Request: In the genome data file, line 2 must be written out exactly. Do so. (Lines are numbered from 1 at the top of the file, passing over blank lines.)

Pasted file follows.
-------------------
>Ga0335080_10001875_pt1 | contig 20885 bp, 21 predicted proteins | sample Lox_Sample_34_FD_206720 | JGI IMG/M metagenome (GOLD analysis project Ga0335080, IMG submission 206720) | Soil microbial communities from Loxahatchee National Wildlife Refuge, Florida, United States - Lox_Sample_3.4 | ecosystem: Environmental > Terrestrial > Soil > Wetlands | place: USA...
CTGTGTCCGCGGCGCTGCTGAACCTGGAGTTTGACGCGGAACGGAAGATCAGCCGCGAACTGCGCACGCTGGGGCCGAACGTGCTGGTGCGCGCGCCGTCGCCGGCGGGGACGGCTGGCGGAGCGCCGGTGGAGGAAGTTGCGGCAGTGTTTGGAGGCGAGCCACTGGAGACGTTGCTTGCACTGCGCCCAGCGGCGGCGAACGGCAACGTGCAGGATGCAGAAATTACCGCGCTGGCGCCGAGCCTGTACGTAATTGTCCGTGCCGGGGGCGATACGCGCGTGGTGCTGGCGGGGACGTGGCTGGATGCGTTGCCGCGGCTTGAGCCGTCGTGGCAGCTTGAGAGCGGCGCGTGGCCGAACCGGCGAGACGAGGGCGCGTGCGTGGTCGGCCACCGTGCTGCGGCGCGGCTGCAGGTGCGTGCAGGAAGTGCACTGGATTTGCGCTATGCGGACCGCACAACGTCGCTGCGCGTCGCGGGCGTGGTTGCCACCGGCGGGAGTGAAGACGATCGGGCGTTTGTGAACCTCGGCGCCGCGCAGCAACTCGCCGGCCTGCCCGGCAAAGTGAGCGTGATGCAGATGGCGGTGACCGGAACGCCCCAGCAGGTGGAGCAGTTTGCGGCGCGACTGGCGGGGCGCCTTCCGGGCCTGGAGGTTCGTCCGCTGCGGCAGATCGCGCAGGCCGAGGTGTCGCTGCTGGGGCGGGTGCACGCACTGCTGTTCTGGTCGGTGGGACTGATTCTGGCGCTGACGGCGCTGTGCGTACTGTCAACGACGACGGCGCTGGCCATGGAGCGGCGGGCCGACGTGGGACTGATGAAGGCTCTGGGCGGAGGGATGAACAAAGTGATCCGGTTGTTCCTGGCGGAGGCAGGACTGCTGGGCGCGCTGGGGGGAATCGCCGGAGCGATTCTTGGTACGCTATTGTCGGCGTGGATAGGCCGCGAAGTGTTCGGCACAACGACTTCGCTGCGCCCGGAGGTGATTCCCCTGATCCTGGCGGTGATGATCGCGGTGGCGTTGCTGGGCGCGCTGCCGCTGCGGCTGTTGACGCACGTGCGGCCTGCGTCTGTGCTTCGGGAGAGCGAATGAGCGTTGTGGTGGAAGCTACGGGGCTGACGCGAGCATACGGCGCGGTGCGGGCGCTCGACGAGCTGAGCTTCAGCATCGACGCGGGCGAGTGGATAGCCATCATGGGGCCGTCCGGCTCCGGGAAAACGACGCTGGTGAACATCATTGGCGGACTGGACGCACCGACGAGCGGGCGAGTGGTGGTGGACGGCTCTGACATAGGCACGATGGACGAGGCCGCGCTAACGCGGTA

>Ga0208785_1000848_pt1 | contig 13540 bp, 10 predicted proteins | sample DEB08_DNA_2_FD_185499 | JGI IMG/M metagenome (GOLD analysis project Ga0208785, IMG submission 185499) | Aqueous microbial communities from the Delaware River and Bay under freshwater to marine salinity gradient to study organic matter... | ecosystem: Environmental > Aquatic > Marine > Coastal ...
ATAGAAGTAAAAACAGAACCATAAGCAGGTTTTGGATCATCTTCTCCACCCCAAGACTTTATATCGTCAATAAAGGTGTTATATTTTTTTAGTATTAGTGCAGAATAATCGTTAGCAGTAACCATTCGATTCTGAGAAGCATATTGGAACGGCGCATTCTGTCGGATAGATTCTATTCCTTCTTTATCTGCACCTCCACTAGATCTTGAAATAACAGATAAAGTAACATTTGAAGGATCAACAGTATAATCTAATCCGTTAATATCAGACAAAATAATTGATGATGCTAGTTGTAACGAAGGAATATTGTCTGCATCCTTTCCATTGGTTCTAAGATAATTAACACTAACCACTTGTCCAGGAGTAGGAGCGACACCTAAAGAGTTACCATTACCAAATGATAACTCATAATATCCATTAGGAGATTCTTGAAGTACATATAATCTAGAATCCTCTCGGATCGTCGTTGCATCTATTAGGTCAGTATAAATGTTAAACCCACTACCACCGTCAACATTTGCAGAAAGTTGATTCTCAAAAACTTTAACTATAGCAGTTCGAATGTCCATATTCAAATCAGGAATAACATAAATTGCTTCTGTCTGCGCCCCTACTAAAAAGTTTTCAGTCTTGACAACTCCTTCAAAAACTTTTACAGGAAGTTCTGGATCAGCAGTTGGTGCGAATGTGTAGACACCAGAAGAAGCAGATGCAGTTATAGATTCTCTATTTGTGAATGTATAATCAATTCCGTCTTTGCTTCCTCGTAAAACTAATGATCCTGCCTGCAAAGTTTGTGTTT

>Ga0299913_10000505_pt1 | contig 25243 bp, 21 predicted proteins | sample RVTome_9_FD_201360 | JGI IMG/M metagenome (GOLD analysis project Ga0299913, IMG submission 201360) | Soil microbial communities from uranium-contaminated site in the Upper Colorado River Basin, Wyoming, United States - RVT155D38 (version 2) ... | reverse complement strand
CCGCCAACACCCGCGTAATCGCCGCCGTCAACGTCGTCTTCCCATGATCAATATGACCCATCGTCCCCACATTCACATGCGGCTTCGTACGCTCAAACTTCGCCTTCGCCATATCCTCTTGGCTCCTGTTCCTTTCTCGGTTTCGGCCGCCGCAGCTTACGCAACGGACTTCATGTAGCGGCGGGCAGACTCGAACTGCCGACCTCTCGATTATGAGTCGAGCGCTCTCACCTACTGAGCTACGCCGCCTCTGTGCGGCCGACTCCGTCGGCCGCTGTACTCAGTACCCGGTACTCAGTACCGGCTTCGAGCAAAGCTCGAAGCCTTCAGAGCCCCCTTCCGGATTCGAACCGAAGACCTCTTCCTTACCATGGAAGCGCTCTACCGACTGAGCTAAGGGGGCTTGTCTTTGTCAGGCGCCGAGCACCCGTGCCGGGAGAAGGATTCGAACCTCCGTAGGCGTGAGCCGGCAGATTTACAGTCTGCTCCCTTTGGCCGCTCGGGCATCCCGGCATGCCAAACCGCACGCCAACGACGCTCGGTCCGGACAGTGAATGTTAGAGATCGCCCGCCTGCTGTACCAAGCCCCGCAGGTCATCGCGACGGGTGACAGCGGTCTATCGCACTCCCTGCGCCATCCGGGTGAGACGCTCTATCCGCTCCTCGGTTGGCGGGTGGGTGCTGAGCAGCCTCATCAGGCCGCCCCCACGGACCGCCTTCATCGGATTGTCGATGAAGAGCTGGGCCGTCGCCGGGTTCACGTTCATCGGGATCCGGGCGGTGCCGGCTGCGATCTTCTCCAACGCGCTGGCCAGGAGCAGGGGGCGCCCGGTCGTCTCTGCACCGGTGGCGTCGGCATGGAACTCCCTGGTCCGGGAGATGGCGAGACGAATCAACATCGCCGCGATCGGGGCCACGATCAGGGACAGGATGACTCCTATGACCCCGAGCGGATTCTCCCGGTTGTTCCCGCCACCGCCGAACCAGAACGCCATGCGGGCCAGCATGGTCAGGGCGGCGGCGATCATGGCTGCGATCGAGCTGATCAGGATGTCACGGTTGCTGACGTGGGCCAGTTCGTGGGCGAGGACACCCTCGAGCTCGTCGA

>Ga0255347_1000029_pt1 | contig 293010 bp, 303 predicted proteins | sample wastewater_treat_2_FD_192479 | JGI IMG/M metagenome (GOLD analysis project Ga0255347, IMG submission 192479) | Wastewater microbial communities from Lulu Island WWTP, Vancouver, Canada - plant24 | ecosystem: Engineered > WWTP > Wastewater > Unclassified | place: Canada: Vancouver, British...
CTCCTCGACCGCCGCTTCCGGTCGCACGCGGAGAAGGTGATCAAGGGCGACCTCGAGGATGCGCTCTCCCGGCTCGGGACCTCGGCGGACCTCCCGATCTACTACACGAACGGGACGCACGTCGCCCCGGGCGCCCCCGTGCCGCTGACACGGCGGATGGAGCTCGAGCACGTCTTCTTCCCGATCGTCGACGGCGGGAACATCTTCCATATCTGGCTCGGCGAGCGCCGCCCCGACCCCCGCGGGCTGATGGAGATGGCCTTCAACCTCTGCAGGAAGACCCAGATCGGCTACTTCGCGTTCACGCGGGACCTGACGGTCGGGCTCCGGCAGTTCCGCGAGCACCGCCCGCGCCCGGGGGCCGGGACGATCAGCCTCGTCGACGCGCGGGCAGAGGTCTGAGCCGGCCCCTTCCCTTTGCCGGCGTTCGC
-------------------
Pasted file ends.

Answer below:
CTGTGTCCGCGGCGCTGCTGAACCTGGAGTTTGACGCGGAACGGAAGATCAGCCGCGAACTGCGCACGCTGGGGCCGAACGTGCTGGTGCGCGCGCCGTCGCCGGCGGGGACGGCTGGCGGAGCGCCGGTGGAGGAAGTTGCGGCAGTGTTTGGAGGCGAGCCACTGGAGACGTTGCTTGCACTGCGCCCAGCGGCGGCGAACGGCAACGTGCAGGATGCAGAAATTACCGCGCTGGCGCCGAGCCTGTACGTAATTGTCCGTGCCGGGGGCGATACGCGCGTGGTGCTGGCGGGGACGTGGCTGGATGCGTTGCCGCGGCTTGAGCCGTCGTGGCAGCTTGAGAGCGGCGCGTGGCCGAACCGGCGAGACGAGGGCGCGTGCGTGGTCGGCCACCGTGCTGCGGCGCGGCTGCAGGTGCGTGCAGGAAGTGCACTGGATTTGCGCTATGCGGACCGCACAACGTCGCTGCGCGTCGCGGGCGTGGTTGCCACCGGCGGGAGTGAAGACGATCGGGCGTTTGTGAACCTCGGCGCCGCGCAGCAACTCGCCGGCCTGCCCGGCAAAGTGAGCGTGATGCAGATGGCGGTGACCGGAACGCCCCAGCAGGTGGAGCAGTTTGCGGCGCGACTGGCGGGGCGCCTTCCGGGCCTGGAGGTTCGTCCGCTGCGGCAGATCGCGCAGGCCGAGGTGTCGCTGCTGGGGCGGGTGCACGCACTGCTGTTCTGGTCGGTGGGACTGATTCTGGCGCTGACGGCGCTGTGCGTACTGTCAACGACGACGGCGCTGGCCATGGAGCGGCGGGCCGACGTGGGACTGATGAAGGCTCTGGGCGGAGGGATGAACAAAGTGATCCGGTTGTTCCTGGCGGAGGCAGGACTGCTGGGCGCGCTGGGGGGAATCGCCGGAGCGATTCTTGGTACGCTATTGTCGGCGTGGATAGGCCGCGAAGTGTTCGGCACAACGACTTCGCTGCGCCCGGAGGTGATTCCCCTGATCCTGGCGGTGATGATCGCGGTGGCGTTGCTGGGCGCGCTGCCGCTGCGGCTGTTGACGCACGTGCGGCCTGCGTCTGTGCTTCGGGAGAGCGAATGAGCGTTGTGGTGGAAGCTACGGGGCTGACGCGAGCATACGGCGCGGTGCGGGCGCTCGACGAGCTGAGCTTCAGCATCGACGCGGGCGAGTGGATAGCCATCATGGGGCCGTCCGGCTCCGGGAAAACGACGCTGGTGAACATCATTGGCGGACTGGACGCACCGACGAGCGGGCGAGTGGTGGTGGACGGCTCTGACATAGGCACGATGGACGAGGCCGCGCTAACGCGGTA